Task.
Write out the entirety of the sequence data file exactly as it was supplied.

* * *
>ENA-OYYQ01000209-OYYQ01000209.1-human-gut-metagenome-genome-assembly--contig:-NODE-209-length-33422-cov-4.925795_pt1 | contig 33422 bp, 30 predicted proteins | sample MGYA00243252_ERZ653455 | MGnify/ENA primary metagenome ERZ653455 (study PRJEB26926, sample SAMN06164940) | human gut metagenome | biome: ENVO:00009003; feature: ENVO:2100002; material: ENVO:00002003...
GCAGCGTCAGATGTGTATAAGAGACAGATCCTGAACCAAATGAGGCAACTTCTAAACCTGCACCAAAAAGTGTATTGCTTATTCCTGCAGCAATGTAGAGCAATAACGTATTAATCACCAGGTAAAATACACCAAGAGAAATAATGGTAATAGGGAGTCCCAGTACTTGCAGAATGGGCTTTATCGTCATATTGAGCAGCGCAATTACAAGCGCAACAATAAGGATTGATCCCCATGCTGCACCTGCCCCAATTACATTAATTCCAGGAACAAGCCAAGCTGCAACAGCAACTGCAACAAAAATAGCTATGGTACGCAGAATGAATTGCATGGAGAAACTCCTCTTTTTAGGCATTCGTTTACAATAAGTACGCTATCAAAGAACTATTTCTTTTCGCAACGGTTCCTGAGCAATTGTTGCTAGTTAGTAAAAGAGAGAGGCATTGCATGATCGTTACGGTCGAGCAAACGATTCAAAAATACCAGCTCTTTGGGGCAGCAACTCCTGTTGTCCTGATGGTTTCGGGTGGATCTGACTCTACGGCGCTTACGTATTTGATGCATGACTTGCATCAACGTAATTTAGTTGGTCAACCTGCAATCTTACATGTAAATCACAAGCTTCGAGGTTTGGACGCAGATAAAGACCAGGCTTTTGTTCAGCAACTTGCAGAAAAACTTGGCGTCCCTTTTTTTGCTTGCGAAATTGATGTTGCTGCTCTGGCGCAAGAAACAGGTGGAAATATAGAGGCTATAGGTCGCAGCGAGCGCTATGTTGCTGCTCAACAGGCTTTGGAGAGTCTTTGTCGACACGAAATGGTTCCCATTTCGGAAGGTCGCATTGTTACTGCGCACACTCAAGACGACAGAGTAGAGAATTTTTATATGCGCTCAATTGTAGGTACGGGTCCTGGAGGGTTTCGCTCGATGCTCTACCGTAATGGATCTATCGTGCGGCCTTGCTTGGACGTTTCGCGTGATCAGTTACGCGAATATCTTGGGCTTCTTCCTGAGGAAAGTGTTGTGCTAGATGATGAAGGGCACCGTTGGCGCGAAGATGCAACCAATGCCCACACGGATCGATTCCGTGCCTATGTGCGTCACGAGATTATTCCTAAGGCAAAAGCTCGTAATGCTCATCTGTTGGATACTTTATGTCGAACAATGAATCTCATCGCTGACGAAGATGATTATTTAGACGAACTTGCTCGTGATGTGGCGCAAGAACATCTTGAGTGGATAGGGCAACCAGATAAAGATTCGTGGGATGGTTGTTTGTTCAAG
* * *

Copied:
>ENA-OYYQ01000209-OYYQ01000209.1-human-gut-metagenome-genome-assembly--contig:-NODE-209-length-33422-cov-4.925795_pt1 | contig 33422 bp, 30 predicted proteins | sample MGYA00243252_ERZ653455 | MGnify/ENA primary metagenome ERZ653455 (study PRJEB26926, sample SAMN06164940) | human gut metagenome | biome: ENVO:00009003; feature: ENVO:2100002; material: ENVO:00002003...
GCAGCGTCAGATGTGTATAAGAGACAGATCCTGAACCAAATGAGGCAACTTCTAAACCTGCACCAAAAAGTGTATTGCTTATTCCTGCAGCAATGTAGAGCAATAACGTATTAATCACCAGGTAAAATACACCAAGAGAAATAATGGTAATAGGGAGTCCCAGTACTTGCAGAATGGGCTTTATCGTCATATTGAGCAGCGCAATTACAAGCGCAACAATAAGGATTGATCCCCATGCTGCACCTGCCCCAATTACATTAATTCCAGGAACAAGCCAAGCTGCAACAGCAACTGCAACAAAAATAGCTATGGTACGCAGAATGAATTGCATGGAGAAACTCCTCTTTTTAGGCATTCGTTTACAATAAGTACGCTATCAAAGAACTATTTCTTTTCGCAACGGTTCCTGAGCAATTGTTGCTAGTTAGTAAAAGAGAGAGGCATTGCATGATCGTTACGGTCGAGCAAACGATTCAAAAATACCAGCTCTTTGGGGCAGCAACTCCTGTTGTCCTGATGGTTTCGGGTGGATCTGACTCTACGGCGCTTACGTATTTGATGCATGACTTGCATCAACGTAATTTAGTTGGTCAACCTGCAATCTTACATGTAAATCACAAGCTTCGAGGTTTGGACGCAGATAAAGACCAGGCTTTTGTTCAGCAACTTGCAGAAAAACTTGGCGTCCCTTTTTTTGCTTGCGAAATTGATGTTGCTGCTCTGGCGCAAGAAACAGGTGGAAATATAGAGGCTATAGGTCGCAGCGAGCGCTATGTTGCTGCTCAACAGGCTTTGGAGAGTCTTTGTCGACACGAAATGGTTCCCATTTCGGAAGGTCGCATTGTTACTGCGCACACTCAAGACGACAGAGTAGAGAATTTTTATATGCGCTCAATTGTAGGTACGGGTCCTGGAGGGTTTCGCTCGATGCTCTACCGTAATGGATCTATCGTGCGGCCTTGCTTGGACGTTTCGCGTGATCAGTTACGCGAATATCTTGGGCTTCTTCCTGAGGAAAGTGTTGTGCTAGATGATGAAGGGCACCGTTGGCGCGAAGATGCAACCAATGCCCACACGGATCGATTCCGTGCCTATGTGCGTCACGAGATTATTCCTAAGGCAAAAGCTCGTAATGCTCATCTGTTGGATACTTTATGTCGAACAATGAATCTCATCGCTGACGAAGATGATTATTTAGACGAACTTGCTCGTGATGTGGCGCAAGAACATCTTGAGTGGATAGGGCAACCAGATAAAGATTCGTGGGATGGTTGTTTGTTCAAG